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"The DNA of jazz," declares Henry Threadgill, "is a conglomerate of everything." The internationally recognized composer/bandleader/multi-instrumentalist explains, "I knew when I first listened to Charlie Parker, Duke Ellington, I could tell they were listening to a whole lot of different music [besides jazz and blues]. It was quite obvious. And you wouldn't have had those guys who could play stride piano unless they could play Chopin. It's impossible. Chopin's music is what informed that aspect of jazz. All the best players, like Willie 'The Lion' Smith, could play the hell out of Chopin."
But today's so-called "purists," the conservative, media-touted "young lions," deny jazz's true heritage. Setting the record straight, Threadgill argues, "They're not even purists." They never associate European classical (or other world musics outside of Africa) with the jazz tradition because then they would have to admit universal musicians such as Cecil Taylor, Anthony Braxton, and Henry Threadgill into the canon. And if they did that, they'd have to come to terms with each of these individual musics, the study of which unveils a limitless depth and layers upon layers of fresh mysteries to unravel. To Threadgill, this kind of stratified music-making, which he traces in his own work to possible Indonesian roots, is close to the essence of what music is all about. He says, "I know that music is a teacher and a world in itself. It's a universe in itself. If you're open to go into it, it's a bottomless pit. But it's up to the musician or artist to be open, and it goes on and on."
Since the time he taught himself piano at the age of 5, an insatiable curiosity has driven Threadgill toward new experiences and new perspectives. The artist reflects, "I've always kind of been this way about everything, about life. ... I'm always finding things. I'm always looking for things. When I was a kid, I used to love treasure hunting books. I was crazy about Treasure Island. ... I loved geography when I was a kid. You see all these new lands, what the Earth looked like, all these different fruits and vegetables that grow on the Earth, all these different plants, the variety of people, animals, land formations. I always liked that because it's endless." This ethos of "searching and finding" naturally fuels the artist's music.
For more than two decades, Henry Threadgill has forged a very personal, constantly expanding musical vision, of which jazz is merely one facet. His recent work scoring Indonesian and modern dance and similar work in film and theater more than attests to this. Even in his nascent days among the avant-garde ranks of Chicago's groundbreaking cooperative the Association for the Advancement of Creative Musicians (AACM), Threadgill played in gospel, blues, polka, bop, Latin, and marching bands.
Bringing this broad-minded idealism to Air, his extraordinary trio with bassist Fred Hopkins and percussionist Steve McCall, he greatly intensified the band's range. The group's now-classic LPs, such as Air Time and Air Raid, set new standards for self-challenging, collective improvisation in the '70s and '80s. Like other masters of the AACM -- including Braxton, the members of the Art Ensemble of Chicago, and Muhal Richard Abrams -- the unit scrutinized conventional notions of arrangement and structure, and turned them inside out. Air Lore, perhaps the band's most critically lauded album, found exciting alternatives in deft pianoless reworkings of Scott Joplin rags and Jelly Roll Morton tunes. As Air evolved into New Air (a combo that introduced intoxicating vocalist Cassandra Wilson) and Threadgill set his scores to larger ensembles (from the seven-piece Sextett to the 20-piece Society Situation Dance Band and Marching Band), his vision never wavered.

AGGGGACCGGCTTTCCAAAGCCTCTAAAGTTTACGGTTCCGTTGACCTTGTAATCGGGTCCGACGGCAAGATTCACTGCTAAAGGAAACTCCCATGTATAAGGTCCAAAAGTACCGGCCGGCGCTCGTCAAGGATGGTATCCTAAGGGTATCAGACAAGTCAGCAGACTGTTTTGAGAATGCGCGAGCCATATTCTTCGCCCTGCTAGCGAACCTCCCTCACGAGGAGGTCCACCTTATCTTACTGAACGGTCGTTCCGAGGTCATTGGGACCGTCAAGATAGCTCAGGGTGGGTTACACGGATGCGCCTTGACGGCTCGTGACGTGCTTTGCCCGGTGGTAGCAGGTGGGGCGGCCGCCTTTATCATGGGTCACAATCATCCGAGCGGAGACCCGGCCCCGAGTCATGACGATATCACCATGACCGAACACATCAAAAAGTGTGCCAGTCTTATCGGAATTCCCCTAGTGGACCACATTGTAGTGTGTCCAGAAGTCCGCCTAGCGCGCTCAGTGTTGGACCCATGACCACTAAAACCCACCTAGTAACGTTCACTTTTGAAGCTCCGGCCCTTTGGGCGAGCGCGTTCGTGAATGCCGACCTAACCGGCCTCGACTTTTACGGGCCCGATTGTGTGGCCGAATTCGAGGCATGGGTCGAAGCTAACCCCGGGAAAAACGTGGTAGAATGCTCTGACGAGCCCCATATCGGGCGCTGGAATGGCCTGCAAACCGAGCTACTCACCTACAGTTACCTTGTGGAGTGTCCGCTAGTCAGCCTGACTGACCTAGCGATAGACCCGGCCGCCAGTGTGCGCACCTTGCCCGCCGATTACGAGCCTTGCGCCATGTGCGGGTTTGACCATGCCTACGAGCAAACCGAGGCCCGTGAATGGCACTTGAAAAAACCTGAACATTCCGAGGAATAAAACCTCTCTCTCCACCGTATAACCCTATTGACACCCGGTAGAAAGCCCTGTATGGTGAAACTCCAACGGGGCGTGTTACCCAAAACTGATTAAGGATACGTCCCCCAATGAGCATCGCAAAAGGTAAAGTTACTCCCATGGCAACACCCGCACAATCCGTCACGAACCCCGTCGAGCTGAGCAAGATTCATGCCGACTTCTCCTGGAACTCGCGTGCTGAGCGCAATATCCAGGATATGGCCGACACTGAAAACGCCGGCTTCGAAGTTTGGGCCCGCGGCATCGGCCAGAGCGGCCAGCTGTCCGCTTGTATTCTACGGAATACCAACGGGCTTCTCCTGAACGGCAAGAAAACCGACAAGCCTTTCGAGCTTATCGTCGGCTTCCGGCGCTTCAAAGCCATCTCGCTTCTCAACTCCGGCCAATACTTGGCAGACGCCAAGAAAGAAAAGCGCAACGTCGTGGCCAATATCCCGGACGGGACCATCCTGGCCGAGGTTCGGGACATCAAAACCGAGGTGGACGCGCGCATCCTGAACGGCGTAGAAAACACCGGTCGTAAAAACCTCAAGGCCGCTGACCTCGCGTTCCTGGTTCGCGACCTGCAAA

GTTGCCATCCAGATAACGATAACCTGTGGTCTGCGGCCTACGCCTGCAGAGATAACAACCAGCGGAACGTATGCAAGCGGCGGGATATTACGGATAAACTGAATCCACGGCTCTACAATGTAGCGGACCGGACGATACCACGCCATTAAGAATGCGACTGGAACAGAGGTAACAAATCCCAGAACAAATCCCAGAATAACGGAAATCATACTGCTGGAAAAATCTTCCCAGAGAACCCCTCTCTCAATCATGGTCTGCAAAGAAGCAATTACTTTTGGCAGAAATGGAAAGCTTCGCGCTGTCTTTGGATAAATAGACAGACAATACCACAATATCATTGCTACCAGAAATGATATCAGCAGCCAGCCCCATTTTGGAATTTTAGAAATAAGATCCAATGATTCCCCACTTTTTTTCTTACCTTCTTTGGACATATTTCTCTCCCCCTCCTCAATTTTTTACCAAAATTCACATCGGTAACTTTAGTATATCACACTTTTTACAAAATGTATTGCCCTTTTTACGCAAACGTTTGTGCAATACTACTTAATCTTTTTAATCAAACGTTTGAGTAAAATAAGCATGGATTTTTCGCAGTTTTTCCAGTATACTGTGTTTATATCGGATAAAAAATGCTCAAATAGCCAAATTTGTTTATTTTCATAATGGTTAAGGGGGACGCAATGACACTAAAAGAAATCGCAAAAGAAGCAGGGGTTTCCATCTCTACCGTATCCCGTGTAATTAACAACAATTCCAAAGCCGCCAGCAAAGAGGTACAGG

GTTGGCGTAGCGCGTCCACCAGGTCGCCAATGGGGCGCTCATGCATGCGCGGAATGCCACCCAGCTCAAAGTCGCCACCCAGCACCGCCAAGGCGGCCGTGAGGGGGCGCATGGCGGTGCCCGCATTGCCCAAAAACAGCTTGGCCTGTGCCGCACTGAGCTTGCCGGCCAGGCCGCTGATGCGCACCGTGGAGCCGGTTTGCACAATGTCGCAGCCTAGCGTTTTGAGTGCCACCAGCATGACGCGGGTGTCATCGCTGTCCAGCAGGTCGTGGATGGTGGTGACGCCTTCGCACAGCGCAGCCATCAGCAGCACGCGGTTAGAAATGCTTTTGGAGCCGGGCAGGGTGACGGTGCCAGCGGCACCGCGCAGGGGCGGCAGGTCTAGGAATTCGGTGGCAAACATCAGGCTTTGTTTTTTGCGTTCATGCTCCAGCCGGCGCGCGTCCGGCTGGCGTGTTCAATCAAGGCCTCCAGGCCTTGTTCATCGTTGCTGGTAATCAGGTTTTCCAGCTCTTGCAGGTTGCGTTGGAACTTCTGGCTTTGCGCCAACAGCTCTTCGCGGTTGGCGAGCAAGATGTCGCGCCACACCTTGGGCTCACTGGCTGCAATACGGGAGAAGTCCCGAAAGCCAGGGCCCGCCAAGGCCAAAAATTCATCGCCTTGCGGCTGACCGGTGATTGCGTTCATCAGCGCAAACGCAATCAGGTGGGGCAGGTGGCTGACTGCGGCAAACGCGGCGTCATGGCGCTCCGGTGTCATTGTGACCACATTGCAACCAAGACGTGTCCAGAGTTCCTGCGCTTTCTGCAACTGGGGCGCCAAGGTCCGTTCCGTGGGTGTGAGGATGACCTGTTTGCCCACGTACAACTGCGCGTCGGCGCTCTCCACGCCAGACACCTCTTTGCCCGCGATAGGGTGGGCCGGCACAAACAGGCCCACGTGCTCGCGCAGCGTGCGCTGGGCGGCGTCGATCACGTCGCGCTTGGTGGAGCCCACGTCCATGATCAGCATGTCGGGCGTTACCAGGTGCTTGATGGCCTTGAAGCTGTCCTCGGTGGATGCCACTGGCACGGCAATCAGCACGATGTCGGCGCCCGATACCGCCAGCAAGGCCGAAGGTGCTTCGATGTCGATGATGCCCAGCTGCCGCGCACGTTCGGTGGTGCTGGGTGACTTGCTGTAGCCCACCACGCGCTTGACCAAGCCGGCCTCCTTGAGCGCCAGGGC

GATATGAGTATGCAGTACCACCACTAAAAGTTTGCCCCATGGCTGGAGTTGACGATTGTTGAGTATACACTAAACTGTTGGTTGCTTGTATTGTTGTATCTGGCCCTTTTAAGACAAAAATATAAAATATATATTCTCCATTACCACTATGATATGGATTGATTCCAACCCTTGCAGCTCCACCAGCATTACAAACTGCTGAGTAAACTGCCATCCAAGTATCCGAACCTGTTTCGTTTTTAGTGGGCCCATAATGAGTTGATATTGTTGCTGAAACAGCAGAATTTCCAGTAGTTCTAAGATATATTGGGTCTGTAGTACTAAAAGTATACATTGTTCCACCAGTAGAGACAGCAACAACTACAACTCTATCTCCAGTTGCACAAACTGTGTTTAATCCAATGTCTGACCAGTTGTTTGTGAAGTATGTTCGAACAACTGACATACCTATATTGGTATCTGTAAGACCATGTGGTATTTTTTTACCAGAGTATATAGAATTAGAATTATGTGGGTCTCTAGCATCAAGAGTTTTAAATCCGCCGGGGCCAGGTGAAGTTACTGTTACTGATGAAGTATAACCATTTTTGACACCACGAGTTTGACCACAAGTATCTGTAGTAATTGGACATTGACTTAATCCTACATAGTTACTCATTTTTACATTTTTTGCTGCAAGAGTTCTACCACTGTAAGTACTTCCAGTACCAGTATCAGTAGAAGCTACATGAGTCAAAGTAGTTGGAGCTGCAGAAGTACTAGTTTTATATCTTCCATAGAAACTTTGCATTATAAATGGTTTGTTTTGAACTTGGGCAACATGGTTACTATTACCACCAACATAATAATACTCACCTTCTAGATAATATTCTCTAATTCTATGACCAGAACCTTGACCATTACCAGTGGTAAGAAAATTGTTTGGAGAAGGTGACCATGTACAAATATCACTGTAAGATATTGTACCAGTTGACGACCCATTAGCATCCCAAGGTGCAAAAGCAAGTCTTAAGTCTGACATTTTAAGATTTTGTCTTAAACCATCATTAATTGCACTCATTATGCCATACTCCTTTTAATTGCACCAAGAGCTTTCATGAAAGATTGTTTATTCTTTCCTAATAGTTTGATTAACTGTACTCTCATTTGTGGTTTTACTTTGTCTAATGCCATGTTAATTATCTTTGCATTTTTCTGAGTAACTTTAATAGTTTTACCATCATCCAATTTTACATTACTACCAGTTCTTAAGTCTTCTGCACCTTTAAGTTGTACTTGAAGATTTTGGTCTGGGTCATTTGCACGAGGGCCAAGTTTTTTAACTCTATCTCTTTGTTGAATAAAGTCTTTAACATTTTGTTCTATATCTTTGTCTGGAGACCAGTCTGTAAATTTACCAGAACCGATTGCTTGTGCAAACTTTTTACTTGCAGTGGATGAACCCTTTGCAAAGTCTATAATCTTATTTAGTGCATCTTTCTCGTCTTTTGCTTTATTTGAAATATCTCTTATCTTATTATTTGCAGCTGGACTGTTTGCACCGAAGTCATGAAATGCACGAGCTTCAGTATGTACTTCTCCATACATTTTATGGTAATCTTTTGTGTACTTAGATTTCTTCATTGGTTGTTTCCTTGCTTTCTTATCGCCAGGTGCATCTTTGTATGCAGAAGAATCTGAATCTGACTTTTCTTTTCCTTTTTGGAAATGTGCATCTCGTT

From 1990 to 1995, Threadgill led the ensemble Very Very Circus, a singular septet comprised of two tubists, two guitarists, a French horn player (originally a trombonist), and a drummer, with him on alto sax or flute. The group met with incredible success, standing out among the hordes of "contemporary jazz" bands in two prominent ways. First, Threadgill's unusual arrangements of the instruments served to fuel the intricate melodic movement of all the voices. The tubas not only locked down the bottom end, but engaged in front-line melodic jostling, propelling the tunes skyward. The guitars functioned almost like pianos in their sweeping harmonic breadth. And the leader's resonant saxophone consistently added muscle to the fleshed-out compositions. Second, Threadgill's sojourns in countries such as Trinidad, Venezuela, and India (where he now makes his home) substantially affected his writing. One can easily discern the polyrhythmic strains of Latin percussion on Carry the Day. Threadgill's latest Columbia recording, Makin' a Move, highlights his India-inspired exploration of new approaches to strings. Here, the composer directs almost half the songs through various combinations of guitar-quartet and cello-trio charts, performing very little himself.
Change is the only constant for Henry Threadgill. He sums it up this way: "You have to make a move, get out and get some fresh air, some head space. But it takes a little courage because there's not a lot of security. You have to have faith that there will be rewards. And if not, then you move on."
Henry Threadgill and the Make a Move quintet play at 8 and 10 p.m. Thursday through Sunday, June 27-30, at Yoshi's Nitespot, 6030 Claremont, Oakland; call (510) 652-9200.
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